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tomprobert

1/32nd scale Avro Shackleton AEW2 - scratchbuild project

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Tom. if I may offer a suggestion.....

 

Having the HKM Lanc canopy is an undoubted bonus for your project.

 

To preserve its usefulness however, I'd suggest making a simple mould of the quarterlight-side panel area, either with childrens' playdough or bathroom sealer silicone (this is assuming you don't have a supply of silicone already) from which you can cast an epoxy resin or cellulose resin copy.

 

Sanding the frame detail  off the copy moulding will allow you to vac/plunge form a much cleaner copy, to which framework can be added.

Otherwise there's an awful lot of tedious 0.3mm drilling ahead to draw a vac-forming mould anywhere close to all that framework. 

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I sadly can't see the pics - Flickr doesn't work - but knowing some of your older models, I am sure this is mighty impressive. Need to check back with my mobile phone...

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Evening all,

 

It's been slow going on this project of late due to work commitments, but more importantly having a young baby is seriously eating into my modelling time... wouldn't change that for the world, though.

 

Anyway, if you recall from a previous update, I've got a test shot of the HK Lancaster cockpit, printed in solid plastic:

 

26731049471_1274b7c461_c.jpg

 

Which I aim to get looking like this:

 

27331964761_9903c5ba93_c.jpg

 

So the first step was to remove the rear section of the Lancaster canopy, leaving me with a forward section which is identical in profile to the Shackleton cockpit, the only difference being the Shackleton's fuselage and this cockpit is wider than the Lancaster, so I carefully split the Lanc cockpit down the middle. The windows themselves then need to be drilled out, which was done by drilling numerous pilot holes:

 

26796267303_8c018156c3_c.jpg

 

The excess, unwanted plastic was then cut away using the tips of some sprue cutters:

 

27369509416_7efa9e32c5_c.jpg

 

And after the ragged edges had been carefully files away, I was left with two forward sections of Shackleton cockpit framing. The upper escape hatches were the only modification to the Lancaster framing made at this stage:

 

27369510306_774207152c_c.jpg

 

The frames were then carefully glued to the rear upper fuselage removed from earlier in the build. Here you can see the additional width of the Shackleton fuselage in relation to the Lancaster and Lincoln:

 

27305111512_38794901af_c.jpg

 

26795239474_9710700d6d_c.jpg

 

A couple of test fits shows that things are progressing as planned:

 

26796268163_a457400ce6_c.jpg

 

26795100244_88b5d66423_c.jpg

 

It's all a bit rough at the moment and I'll need to do some fine tweaks, but you get the idea. I will now need to finish off the missing framing, fill the gap down the middle and get it all smoothed in to the upper fuselage section. It won't be attached properly until I've done the interior of course.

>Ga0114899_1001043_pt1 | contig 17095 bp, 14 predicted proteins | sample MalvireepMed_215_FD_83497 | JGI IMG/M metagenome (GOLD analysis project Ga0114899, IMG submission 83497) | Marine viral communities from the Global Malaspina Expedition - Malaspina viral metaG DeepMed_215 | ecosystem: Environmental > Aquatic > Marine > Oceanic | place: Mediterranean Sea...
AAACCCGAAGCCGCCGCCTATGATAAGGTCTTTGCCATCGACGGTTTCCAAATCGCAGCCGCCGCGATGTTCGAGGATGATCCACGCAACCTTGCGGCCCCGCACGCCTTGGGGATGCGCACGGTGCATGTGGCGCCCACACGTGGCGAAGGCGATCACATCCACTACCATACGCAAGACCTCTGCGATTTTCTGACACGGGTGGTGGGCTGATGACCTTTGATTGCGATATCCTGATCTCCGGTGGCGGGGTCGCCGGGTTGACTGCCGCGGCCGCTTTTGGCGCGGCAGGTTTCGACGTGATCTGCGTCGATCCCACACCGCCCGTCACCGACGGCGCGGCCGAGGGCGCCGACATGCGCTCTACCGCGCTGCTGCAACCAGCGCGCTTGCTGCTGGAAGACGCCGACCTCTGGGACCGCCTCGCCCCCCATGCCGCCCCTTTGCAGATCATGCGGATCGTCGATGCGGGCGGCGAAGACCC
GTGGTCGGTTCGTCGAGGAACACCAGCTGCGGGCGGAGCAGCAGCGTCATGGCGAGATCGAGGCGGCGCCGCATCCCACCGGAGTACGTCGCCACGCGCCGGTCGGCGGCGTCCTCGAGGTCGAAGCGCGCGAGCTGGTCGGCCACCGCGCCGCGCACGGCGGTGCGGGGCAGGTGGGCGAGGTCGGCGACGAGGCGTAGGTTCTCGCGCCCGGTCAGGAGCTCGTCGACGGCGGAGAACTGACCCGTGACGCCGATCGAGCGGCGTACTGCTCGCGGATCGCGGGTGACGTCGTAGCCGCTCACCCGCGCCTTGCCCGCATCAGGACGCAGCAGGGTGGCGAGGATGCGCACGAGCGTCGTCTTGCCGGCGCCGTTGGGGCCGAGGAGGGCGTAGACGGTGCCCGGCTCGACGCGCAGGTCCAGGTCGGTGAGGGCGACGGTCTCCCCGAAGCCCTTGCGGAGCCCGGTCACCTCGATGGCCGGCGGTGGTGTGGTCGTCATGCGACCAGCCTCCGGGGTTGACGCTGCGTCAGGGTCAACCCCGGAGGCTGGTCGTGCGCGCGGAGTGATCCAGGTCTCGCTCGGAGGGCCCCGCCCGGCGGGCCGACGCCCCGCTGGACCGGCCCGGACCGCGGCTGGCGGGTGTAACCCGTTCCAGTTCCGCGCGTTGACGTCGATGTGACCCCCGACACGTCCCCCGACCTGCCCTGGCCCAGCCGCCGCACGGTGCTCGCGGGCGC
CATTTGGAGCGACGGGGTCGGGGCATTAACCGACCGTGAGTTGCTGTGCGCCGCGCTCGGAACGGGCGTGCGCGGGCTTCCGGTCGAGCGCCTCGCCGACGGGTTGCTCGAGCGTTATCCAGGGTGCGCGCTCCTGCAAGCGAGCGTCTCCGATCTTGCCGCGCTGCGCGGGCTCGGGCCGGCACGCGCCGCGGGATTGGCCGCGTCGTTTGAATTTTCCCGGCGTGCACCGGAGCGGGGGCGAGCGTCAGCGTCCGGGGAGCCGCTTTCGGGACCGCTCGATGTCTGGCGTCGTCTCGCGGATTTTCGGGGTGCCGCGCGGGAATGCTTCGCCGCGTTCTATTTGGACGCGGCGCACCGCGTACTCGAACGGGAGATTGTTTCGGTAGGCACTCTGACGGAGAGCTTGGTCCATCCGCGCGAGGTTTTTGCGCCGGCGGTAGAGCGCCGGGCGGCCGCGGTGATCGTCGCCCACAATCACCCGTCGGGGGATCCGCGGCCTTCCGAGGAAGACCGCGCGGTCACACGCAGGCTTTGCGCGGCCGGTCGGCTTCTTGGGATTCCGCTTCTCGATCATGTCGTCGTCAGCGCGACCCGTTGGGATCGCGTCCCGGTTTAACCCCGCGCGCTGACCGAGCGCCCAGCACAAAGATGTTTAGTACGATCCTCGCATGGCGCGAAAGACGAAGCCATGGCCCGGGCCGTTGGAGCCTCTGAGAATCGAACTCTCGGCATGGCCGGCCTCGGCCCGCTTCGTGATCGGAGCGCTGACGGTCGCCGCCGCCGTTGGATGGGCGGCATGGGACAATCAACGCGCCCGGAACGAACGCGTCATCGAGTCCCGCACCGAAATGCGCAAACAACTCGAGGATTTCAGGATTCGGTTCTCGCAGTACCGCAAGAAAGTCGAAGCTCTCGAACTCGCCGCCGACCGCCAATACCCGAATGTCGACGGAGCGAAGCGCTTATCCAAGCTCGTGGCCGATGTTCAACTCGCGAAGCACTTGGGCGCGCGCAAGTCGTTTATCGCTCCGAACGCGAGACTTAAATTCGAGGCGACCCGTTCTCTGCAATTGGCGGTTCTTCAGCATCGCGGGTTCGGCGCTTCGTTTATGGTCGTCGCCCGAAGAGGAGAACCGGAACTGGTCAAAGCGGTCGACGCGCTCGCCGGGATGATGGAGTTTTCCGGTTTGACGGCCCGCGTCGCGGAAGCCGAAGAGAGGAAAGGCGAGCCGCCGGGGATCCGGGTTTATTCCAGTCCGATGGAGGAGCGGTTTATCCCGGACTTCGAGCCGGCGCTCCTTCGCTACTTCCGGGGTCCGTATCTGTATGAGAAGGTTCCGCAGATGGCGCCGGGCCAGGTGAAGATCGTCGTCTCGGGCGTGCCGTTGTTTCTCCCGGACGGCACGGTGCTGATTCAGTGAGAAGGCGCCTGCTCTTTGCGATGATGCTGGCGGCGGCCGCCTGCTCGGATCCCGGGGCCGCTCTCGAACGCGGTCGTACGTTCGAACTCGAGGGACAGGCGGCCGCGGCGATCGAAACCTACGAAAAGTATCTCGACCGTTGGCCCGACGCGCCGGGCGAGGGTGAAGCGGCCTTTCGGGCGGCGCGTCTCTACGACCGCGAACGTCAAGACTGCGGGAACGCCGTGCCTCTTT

Until next time,

 

Tom

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A little more progress on the cockpit today guys and gals...

 

I've added the scale 2ft widening strip down the centre of the cockpit roof from plastic card, and also scratch-built the forward frames for the glazing from Evergreen strip:

 

27427191736_cdf3436a03_c.jpg

 

27461656995_a0ff18845c_c.jpg

 

Now all that's needed is to refill a small blemish or two and prime it up to see how it looks.

 

Until next time,

 

Tom

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that is some incredible work Tom - I find doing stuff like that so hard as I seem to always end up squeezing something too hard while filing or cutting and the whole lot collapses in my hands..

 

bloody marvellous :clap2: 

 

Peter

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excellent work mate!!!

 

how are you going to tackle the glass - thermoform?

 

All explained in the post below, Rich.

 

Today I have completed the cockpit roof area - it's had a spray of filler-primer which has hidden the multitude of sins below:

 

27449902266_e829026078_c.jpg

 

And with some fine tweaking of the cockpit bulkhead...

 

27484306305_8bf7caf159_c.jpg

 

The section fits a treat...

 

27449903236_37df323543_c.jpg

 

27484305415_cd19a529dd_c.jpg

 

...if you ignore the big gaps that is. But they'll disappear when it's fitted properly, he says hopefully.

 

I'm pleased to have got this part out of the way - it was worrying me as getting the cockpit right is critical in getting the character of the real aircraft. I'm confident that when I've added the observer's glazing atop the nose section it'll look acceptable. The real fun will be the glazing itself, but 'Tigger' Wilkes has come to the rescue and supplied me with three of his canopies for his 1/32nd Lancaster which I can cut up to drop the glass areas in later in the build.

 

Until next time,

 

Tom

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that is some incredible work Tom - I find doing stuff like that so hard as I seem to always end up squeezing something too hard while filing or cutting and the whole lot collapses in my hands..

 

bloody marvellous :clap2:

 

Peter

 

Hi Peter,

 

The 3D printed Lancaster canopy is actually quite robust, even with the glass sections removed. It has plenty of give and springs back quite nicely when pressure is applied.

 

I did manage to break the right hand rear-most window framing though with a slip of the modelling knife, but a quick fix with Evergreen soon solved that  :)

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